F.I.L.M. of the Week (January 14, 2011)

14 01 2011

As a stage actor in high school, I’ve gained a certain appreciation for how in-tune the performances have to be.  The actor must always be acting as any member of the audience can simply shift their gaze on him at any time.  Cinema has marked a new era for the actor, where he doesn’t have to be finely in-tune for hours at a time.  The camera can cut away from him when he doesn’t speak, finding something that the filmmakers believed that impatient audiences will be more interested in than a mouth not sputtering out dialogue.

Yet it’s in those stray moments where we really see the power of the actor.  It’s in these moments that usually get left out of movies where we can truly visualize an actor’s vision for their character.  Through extensive use of split-screen, “Conversations with Other Women,” my pick for the “F.I.L.M.” of the week, is able to capture those moments and bring them to a largely unfamiliar destination: the silver screen.

After spending 80 minutes with Aaron Eckhart and probable 2010 Oscar nominee Helena Bonham Carter in “Conversations with Other Women,” you’ll have no doubt that they have complete understanding and mastery of not only their characters, but of the craft of acting as well.  They play unnamed people, but just because we can’t identify them through nomenclature doesn’t mean that we can’t connect with them.

Eckhart and Carter strike up amicable conversation at a wedding reception, but the dynamic slowly changes to reveal that these aren’t just perfect strangers.  The methodical unraveling makes for a fascinating watch, as does their banter, which is very much like something that would be performed on stage.  Eckhart and Carter’s two-actor conversation works marvelously well, and the fact that they can keep us drawn in for the entire movie without ever letting go or letting up is nothing short of astounding.  With comedy, drama, and intrigue, “Conversations with Other Women” is a quirky but immensely satisfying showcase of two actors doing what few screen actors dare.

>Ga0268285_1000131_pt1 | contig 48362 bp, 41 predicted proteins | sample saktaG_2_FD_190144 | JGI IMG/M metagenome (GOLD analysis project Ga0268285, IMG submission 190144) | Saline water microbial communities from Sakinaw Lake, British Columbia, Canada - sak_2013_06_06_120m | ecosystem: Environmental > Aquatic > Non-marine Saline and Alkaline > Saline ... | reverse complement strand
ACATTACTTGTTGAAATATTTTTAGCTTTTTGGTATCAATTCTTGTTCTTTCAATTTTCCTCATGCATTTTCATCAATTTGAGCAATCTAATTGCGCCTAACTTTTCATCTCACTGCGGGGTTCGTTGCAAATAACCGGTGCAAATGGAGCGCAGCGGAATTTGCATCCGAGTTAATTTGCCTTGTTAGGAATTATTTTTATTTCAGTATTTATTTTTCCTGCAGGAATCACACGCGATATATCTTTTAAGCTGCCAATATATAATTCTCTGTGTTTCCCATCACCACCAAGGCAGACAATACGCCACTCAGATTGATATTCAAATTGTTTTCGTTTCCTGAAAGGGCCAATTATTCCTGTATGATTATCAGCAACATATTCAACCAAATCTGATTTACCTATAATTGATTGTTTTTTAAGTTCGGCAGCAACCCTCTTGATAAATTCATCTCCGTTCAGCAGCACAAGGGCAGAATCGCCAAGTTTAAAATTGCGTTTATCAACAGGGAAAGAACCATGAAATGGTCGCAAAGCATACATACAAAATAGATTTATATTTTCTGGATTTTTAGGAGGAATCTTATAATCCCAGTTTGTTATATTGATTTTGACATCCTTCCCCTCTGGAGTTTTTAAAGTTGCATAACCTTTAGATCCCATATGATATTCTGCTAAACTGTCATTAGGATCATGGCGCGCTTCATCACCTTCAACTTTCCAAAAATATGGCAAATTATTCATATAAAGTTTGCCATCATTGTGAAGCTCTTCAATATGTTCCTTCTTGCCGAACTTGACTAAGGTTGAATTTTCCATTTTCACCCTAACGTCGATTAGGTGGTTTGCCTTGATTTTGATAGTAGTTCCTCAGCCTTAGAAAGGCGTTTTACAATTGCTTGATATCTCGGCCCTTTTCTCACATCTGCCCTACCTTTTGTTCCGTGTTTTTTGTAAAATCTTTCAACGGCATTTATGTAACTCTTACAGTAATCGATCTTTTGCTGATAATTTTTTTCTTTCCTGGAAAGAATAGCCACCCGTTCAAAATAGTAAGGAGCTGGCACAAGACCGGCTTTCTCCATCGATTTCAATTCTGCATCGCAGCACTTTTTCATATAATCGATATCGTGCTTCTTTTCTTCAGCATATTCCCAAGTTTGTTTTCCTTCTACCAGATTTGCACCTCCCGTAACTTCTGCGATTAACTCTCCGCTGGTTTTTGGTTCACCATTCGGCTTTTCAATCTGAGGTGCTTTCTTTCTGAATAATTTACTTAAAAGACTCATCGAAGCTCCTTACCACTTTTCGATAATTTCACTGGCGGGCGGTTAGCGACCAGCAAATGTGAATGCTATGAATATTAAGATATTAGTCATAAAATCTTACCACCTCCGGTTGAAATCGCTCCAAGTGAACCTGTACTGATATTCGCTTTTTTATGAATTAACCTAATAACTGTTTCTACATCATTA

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6 responses

14 01 2011
Frank Mengarelli

This film sounds fantastic! I’ve always really, really liked Eckhart. I recently watched “Rabbit Hole”, and while I didn’t particularly care for the film – I was nearly mesmerized by Eckhart’s performance. When he has sudden bursts of rage (as he did in “The Dark Knight”) he can frighten me, but then he can also comfort and ease me as well. I think many find him as a one not actor, but I think he has an incredible amount of range. I remember first seeing him in “Any Given Sunday” and “The Pledge” and I’ve always kept him on my radar since. Great post Marshall!

14 01 2011
Marshall

I agree with every word of that on Eckhart; he really is so fantastic. In my mind, he deserves to be nominated for Best Actor for “Rabbit Hole” but will probably be overshadowed by Kidman, much in the same way that Ledger overshadowed him for “The Dark Knight.”

I don’t think a nomination is far away for him – and hopefully, soon after, a win! (I’ve been a huge fan ever since “Thank You For Smoking.”)

14 01 2011
Frank Mengarelli

“Thank You for Smoking” is excellent!!! I have this one man theory that the long overdue Academy nomination that he receives will be the one he’ll win for. So in other words, he’ll get nominated for a performance that he will end up winning for.

Off topic, did you change your email?

14 01 2011
Marshall

I didn’t change my email; if you’re referring to the very nice email you sent me, I just didn’t reply because I couldn’t find the right cord to strike with my response, and then I ultimately forgot about replying altogether.

14 01 2011
Frank Mengarelli

Ha! In a transparent round about way, yes that is what I was referring too, but also to my first email about you sending your nominations for the event I want to do, I’d really, really like you to participate if you’d care too.

14 01 2011
Marshall

Oh yes, another thing I meant to reply to. Yes, I’d love to participate – just let me go open my email.

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